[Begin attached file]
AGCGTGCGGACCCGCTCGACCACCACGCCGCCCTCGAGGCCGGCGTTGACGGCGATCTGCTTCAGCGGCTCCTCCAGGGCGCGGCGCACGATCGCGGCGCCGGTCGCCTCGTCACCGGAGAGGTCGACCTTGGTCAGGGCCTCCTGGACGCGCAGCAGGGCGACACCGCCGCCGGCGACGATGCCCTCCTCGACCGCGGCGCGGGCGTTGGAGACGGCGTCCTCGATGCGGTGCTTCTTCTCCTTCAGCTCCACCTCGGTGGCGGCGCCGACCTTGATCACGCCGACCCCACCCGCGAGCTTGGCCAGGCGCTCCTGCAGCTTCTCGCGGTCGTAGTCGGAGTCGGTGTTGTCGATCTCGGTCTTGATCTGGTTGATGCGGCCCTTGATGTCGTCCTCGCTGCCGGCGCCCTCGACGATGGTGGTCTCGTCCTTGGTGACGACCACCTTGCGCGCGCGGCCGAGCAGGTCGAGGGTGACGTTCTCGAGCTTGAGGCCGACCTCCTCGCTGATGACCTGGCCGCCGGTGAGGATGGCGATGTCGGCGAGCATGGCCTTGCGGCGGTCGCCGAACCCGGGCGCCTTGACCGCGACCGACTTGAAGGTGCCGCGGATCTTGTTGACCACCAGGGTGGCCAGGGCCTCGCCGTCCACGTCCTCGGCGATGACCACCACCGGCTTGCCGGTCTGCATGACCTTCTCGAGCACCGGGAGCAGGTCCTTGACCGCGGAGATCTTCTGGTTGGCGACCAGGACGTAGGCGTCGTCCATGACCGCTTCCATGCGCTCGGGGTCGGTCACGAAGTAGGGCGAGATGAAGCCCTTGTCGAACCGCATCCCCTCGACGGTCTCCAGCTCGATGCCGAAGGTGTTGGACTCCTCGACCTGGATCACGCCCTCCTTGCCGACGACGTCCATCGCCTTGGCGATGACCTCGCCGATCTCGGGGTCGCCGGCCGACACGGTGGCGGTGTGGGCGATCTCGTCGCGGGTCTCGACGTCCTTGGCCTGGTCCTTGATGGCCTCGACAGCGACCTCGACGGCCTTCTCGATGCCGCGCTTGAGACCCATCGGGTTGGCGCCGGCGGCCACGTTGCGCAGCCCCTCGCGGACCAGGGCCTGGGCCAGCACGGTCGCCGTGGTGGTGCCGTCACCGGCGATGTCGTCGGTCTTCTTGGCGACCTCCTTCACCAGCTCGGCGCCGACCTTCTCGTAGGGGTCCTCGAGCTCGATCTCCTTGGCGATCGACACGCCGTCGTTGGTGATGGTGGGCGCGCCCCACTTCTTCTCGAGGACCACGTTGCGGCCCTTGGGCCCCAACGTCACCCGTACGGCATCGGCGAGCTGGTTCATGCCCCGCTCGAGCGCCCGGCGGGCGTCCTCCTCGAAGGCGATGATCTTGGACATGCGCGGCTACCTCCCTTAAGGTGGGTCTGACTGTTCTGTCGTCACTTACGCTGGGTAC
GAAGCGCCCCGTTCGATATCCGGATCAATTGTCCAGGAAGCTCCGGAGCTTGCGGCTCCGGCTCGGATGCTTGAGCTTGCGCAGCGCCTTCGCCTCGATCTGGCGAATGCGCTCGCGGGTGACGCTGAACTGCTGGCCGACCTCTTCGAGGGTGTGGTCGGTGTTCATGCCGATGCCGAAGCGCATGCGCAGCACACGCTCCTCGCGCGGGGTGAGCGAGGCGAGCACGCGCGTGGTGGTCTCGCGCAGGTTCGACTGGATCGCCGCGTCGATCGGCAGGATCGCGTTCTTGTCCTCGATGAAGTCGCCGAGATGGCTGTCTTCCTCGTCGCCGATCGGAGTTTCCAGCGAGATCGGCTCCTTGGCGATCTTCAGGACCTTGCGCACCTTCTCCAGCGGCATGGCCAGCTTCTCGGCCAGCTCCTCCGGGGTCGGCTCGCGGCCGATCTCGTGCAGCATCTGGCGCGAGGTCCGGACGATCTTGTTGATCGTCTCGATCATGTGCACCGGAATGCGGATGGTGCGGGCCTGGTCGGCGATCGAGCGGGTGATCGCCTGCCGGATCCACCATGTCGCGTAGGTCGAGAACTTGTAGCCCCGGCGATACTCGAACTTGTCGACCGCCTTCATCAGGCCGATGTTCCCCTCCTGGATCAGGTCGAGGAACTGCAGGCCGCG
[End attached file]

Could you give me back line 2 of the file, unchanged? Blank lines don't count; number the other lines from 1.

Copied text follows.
GAAGCGCCCCGTTCGATATCCGGATCAATTGTCCAGGAAGCTCCGGAGCTTGCGGCTCCGGCTCGGATGCTTGAGCTTGCGCAGCGCCTTCGCCTCGATCTGGCGAATGCGCTCGCGGGTGACGCTGAACTGCTGGCCGACCTCTTCGAGGGTGTGGTCGGTGTTCATGCCGATGCCGAAGCGCATGCGCAGCACACGCTCCTCGCGCGGGGTGAGCGAGGCGAGCACGCGCGTGGTGGTCTCGCGCAGGTTCGACTGGATCGCCGCGTCGATCGGCAGGATCGCGTTCTTGTCCTCGATGAAGTCGCCGAGATGGCTGTCTTCCTCGTCGCCGATCGGAGTTTCCAGCGAGATCGGCTCCTTGGCGATCTTCAGGACCTTGCGCACCTTCTCCAGCGGCATGGCCAGCTTCTCGGCCAGCTCCTCCGGGGTCGGCTCGCGGCCGATCTCGTGCAGCATCTGGCGCGAGGTCCGGACGATCTTGTTGATCGTCTCGATCATGTGCACCGGAATGCGGATGGTGCGGGCCTGGTCGGCGATCGAGCGGGTGATCGCCTGCCGGATCCACCATGTCGCGTAGGTCGAGAACTTGTAGCCCCGGCGATACTCGAACTTGTCGACCGCCTTCATCAGGCCGATGTTCCCCTCCTGGATCAGGTCGAGGAACTGCAGGCCGCG